Rapid advancements in battery technology are poised to accelerate the pace of the global energy transition and play a major role in addressing the climate crisis. With more than $1.4 billion invested in battery technologies in the first half of 2019 alone, massive investments in battery manufacturing and steady advances in technology have set in motion a seismic shift in how we will organize energy systems as early as 2030.
According to evidence detailed in RMI’s Breakthrough Batteries Report, cost and performance improvements are quickly outpacing forecasts, as increased demand for electric vehicles (EVs), grid-tied storage, and other emerging applications further fuels the cycle of investment and cost declines and sets the stage for mass adoption.
Total manufacturing investment, both previous and planned until 2023, represents around $150 billion dollars, and analysts expect the capital cost for new planned battery manufacturing capacity to drop by more than half from 2018 to 2023. This is opening new markets—as performance and costs improve—and will push both lithium-ion (Li-ion) and new battery technologies across competitive thresholds faster than anticipated.
The report illustrates how diversifying applications will create opportunities for new battery chemistries to compete with Li-ion, including: solid state batteries, such as rechargeable zinc alkaline, Li-metal, and Li-sulfur that will help electrify heavier mobility applications; low-cost and long-duration batteries, such as zinc-based, flow, and high-temperature technologies that will be well suited to provide grid balancing in a high-renewable and EV future; and high-power batteries, which are well positioned to enable high penetration and fast charging of EVs.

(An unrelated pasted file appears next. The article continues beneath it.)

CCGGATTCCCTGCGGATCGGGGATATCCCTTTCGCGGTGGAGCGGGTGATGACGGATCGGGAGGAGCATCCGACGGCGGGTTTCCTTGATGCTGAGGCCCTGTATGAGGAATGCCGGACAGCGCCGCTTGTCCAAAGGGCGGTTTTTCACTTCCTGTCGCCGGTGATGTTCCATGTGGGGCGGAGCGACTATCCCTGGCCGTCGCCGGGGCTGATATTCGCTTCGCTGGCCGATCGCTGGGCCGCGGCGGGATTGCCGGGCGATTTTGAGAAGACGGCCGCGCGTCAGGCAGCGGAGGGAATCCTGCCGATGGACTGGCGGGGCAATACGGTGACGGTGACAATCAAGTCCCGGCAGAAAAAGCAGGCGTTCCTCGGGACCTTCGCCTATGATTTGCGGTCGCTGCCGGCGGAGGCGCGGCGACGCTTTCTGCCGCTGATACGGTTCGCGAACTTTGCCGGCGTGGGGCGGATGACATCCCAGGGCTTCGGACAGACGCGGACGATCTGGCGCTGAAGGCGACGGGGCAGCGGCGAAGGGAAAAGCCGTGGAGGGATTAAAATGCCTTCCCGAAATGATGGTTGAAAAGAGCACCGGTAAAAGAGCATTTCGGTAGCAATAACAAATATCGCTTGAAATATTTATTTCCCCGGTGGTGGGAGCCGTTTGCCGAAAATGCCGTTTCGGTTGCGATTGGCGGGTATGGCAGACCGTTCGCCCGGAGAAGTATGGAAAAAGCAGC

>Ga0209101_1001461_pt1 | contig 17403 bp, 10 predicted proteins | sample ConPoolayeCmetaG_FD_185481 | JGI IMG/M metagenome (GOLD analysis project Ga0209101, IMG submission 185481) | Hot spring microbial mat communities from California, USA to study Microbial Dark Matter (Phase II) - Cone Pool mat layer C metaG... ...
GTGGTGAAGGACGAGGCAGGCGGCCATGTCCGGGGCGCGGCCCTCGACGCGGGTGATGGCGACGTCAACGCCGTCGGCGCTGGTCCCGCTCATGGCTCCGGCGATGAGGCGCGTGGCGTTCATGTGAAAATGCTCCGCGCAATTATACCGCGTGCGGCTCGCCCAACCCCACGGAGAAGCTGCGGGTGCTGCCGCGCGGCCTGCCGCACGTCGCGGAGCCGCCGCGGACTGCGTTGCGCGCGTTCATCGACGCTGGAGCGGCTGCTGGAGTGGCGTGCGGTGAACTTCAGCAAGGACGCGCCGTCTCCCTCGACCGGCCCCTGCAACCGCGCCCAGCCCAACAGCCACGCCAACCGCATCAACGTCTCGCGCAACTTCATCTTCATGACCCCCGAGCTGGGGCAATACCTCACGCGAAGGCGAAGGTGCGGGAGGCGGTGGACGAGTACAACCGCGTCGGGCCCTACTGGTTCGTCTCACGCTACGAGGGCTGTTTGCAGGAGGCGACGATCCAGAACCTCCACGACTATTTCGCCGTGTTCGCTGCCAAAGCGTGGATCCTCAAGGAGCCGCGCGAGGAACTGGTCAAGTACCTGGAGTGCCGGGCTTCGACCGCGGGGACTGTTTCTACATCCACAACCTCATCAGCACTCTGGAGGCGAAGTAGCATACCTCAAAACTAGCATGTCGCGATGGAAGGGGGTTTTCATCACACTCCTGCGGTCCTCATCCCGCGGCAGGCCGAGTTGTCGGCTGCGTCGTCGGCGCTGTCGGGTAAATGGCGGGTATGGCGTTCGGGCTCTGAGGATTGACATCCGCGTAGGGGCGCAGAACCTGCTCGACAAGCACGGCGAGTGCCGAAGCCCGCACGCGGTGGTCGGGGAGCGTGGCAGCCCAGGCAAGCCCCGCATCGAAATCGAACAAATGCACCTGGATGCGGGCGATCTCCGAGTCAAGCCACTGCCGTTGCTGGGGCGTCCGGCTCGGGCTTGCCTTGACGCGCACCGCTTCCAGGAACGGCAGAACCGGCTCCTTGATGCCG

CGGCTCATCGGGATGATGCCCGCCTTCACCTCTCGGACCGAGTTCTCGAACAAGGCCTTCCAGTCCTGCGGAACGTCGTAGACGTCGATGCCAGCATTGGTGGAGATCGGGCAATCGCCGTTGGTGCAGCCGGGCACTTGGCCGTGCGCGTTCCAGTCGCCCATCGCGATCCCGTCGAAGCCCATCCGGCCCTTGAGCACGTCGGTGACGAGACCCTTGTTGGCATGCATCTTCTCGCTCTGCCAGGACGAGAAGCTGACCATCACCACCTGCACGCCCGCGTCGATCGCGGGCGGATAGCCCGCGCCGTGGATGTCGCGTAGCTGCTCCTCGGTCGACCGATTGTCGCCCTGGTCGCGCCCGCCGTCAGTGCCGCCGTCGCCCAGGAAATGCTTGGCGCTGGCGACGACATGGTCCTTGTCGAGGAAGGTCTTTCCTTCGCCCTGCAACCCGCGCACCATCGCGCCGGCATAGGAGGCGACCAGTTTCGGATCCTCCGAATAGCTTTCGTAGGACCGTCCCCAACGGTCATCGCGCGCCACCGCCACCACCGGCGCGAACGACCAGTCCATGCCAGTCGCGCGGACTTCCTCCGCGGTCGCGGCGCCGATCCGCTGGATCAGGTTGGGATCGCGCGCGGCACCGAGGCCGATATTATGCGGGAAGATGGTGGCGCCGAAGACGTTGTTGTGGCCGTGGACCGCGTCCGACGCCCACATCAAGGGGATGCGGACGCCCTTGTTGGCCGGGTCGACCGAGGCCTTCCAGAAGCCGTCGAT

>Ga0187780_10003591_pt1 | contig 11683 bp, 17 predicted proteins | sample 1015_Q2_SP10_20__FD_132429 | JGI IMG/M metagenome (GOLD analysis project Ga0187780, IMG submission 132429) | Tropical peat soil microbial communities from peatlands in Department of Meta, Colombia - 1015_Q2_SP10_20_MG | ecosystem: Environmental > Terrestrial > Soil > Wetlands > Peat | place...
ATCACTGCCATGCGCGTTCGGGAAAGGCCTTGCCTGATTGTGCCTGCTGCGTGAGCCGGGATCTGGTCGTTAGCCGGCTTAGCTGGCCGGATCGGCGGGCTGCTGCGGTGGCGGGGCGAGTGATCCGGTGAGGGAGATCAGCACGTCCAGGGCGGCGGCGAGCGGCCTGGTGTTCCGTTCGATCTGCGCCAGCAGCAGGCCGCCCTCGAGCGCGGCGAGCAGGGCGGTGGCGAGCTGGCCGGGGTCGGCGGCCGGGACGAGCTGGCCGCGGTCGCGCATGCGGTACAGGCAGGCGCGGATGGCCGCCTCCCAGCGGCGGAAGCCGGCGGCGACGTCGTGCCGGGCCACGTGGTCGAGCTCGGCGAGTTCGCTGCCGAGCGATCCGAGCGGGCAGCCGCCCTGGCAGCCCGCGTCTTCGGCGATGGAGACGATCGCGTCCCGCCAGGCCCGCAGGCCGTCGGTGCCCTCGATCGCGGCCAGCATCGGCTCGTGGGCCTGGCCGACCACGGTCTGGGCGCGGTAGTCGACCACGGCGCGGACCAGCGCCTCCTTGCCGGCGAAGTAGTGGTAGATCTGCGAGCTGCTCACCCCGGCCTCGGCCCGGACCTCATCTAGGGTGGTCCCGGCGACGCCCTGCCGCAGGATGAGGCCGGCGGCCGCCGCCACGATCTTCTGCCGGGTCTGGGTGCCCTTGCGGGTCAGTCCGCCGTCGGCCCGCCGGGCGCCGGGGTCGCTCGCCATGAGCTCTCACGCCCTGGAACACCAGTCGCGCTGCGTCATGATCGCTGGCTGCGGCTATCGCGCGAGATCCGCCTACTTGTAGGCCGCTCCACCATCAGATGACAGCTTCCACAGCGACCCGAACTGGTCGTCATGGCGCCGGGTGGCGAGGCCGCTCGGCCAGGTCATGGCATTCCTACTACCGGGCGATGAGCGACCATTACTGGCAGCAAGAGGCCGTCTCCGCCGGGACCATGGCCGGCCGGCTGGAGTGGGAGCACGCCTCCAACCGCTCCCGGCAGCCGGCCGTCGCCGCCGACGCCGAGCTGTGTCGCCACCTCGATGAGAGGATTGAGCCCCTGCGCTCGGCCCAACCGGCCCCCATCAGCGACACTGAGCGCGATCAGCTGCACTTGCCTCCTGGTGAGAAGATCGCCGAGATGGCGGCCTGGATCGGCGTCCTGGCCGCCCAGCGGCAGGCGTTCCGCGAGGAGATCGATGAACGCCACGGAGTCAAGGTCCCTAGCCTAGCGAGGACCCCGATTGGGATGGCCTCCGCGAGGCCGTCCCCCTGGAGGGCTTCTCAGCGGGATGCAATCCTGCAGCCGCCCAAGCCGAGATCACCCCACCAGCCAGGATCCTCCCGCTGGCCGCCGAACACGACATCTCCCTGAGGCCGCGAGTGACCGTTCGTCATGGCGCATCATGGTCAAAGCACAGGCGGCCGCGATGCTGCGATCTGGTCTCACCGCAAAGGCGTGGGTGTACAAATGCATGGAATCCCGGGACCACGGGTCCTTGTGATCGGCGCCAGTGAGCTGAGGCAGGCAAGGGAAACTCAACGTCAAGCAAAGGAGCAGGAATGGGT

As the battery market continues to grow, battery technology will contribute to the replacement of natural gas plants and gain a foothold in other new market segments, including heavy trucking and short-range aviation. With this transition, legacy infrastructure across the fossil fuel value chain risks becoming stranded, including gas pipelines and internal combustion engine manufacturing plants. Already, battery cost declines are contributing to cancellations of planned natural gas power generation.
What This Means for Industry Players
The report examines how an increasingly electrified, Li-ion battery-dominated world in the near term will open, in the longer term, significant new market opportunities for other emerging battery technologies that are nearing commercial readiness. RMI’s analysis of emerging battery technologies identified six categories (in addition to advanced Li-ion) with significant potential for achieving commercial production by 2025. The below figure shows companies’ anticipated technology commercialization timelines.
RMI’s analysis identifies the implications of these breakthrough battery technologies for investors, regulators, policymakers, and other energy industry players, and identifies risk mitigation and investment strategies that can reduce potential stranded asset risks. It outlines strategies to encourage faster adoption and globally scaled manufacturing of innovative battery and storage technology ecosystems.
It is clear that breakthrough battery technologies will play a central role in our energy system sooner than previously thought possible, creating diverse opportunities for value creation and capture in the transition to a clean energy economy. But capturing the vast potential requires a holistic approach from public and private sectors alike. Collaborative, systems-based strategies to developing battery-enabled markets will provide an opportunity to hasten the rapid and economic transition to resilient, clean, and affordable energy systems.